He said he thinks one of the reasons the board didn’t adopt the resolution was that the loan issue got “meshed” with a proposal for the board to ask the Wisconsin Legislature to authorize counties to enact an additional half-percent sales tax for community and economic development. Anderson and Lefebvre have repeatedly said the loan and sales tax were completely separate issues.

“I think that started a negative debate in the community,” Anderson said. “It’s too bad those two merged themselves.”

Lefebvre said “hopefully the county and the county board can find some other way to support Fincantieri Marinette Marine that’s acceptable to it and the county board.”

“We need to find a way to support them them to make them look good to whomever they submit their RFPs to,” he said. “That’s the goal. If $50 million was too much maybe there’s something else we can do to strengthen their position and grow the community. Hopefully they’re in a good position to receive the MMCS contract.

“There’s a lot of different ways we can help them, not just loaning them the money, They still need community support in other ways. From Niagara, all the way down we need to find a way to do economic development.”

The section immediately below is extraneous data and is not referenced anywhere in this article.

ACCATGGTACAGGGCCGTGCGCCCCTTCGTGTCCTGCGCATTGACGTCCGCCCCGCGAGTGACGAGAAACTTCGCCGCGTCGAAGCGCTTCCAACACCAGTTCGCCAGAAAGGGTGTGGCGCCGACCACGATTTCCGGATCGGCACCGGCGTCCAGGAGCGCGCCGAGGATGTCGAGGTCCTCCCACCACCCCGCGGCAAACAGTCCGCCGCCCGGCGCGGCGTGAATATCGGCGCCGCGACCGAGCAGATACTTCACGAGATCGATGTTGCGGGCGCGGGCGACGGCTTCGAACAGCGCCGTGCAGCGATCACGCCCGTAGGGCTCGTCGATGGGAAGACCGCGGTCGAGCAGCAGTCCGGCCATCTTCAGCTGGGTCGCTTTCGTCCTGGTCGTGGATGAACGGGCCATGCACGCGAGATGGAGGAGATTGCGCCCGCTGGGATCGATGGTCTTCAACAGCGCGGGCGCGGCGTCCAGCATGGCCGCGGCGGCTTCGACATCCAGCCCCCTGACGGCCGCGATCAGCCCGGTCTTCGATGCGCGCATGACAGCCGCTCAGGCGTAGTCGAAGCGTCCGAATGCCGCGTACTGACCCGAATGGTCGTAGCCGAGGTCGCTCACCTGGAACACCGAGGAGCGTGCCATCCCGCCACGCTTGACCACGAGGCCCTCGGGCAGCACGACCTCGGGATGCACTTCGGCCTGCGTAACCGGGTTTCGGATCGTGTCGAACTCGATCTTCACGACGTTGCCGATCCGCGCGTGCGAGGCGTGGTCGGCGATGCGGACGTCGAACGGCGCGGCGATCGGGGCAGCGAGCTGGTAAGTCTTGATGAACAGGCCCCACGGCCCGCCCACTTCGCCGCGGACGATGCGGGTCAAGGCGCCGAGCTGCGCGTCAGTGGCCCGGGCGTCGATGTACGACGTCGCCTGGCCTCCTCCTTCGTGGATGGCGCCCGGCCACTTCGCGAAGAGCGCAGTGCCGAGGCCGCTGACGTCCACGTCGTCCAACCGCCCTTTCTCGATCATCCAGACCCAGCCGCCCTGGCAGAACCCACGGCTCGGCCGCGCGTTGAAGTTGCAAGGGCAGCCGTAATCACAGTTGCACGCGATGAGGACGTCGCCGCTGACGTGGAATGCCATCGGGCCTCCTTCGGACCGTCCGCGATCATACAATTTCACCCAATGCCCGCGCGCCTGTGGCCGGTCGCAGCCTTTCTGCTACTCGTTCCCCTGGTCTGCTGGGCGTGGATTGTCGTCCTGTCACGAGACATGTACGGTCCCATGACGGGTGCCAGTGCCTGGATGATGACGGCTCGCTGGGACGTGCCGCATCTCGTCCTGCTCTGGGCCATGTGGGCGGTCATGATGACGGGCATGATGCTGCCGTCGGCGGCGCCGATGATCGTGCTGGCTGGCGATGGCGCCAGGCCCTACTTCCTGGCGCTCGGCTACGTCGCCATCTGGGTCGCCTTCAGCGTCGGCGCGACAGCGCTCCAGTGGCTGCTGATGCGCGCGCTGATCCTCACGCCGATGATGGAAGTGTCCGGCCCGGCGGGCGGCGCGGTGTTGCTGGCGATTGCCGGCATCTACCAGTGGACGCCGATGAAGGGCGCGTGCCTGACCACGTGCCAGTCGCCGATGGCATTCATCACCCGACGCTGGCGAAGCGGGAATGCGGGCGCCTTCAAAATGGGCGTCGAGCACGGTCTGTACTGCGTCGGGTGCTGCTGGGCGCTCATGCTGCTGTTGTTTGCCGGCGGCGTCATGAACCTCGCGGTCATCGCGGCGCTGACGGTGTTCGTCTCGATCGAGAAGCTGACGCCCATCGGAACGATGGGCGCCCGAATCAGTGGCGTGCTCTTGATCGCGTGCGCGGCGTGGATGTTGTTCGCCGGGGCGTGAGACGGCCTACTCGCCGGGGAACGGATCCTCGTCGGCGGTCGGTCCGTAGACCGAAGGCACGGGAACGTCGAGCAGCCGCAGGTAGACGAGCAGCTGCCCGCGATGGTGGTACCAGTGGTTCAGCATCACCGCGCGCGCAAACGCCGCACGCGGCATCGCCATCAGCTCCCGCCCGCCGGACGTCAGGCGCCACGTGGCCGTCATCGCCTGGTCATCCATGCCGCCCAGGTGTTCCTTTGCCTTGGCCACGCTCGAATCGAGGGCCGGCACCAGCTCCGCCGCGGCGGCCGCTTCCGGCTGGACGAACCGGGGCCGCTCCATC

Lefebvre noted that Fincantieri Marinette also will be competing to build Frigates for the Navy when the Littoral Combat Ship program ends in 2020.

Before a lengthy debate over the proposal to help Marinette Marine, the board heard impassioned pleas to approve the loan resolution from several Fincantieri Marinette Marine workers and union representatives including Jan Allman, its president, CEO and general manager.

She stressed that upgrades to the shipyard are required for the MMCS and Frigate programs and that Fincanteiri needs a bridge loan to assist with the cash flow to help fund $100 million in improvements, half  that it plans to pay for itself.

“We talked with the county about a bridge loan,” she said. “We welcomed the idea because it potentially offers us a lower interest rate than what we could get from financial institutions.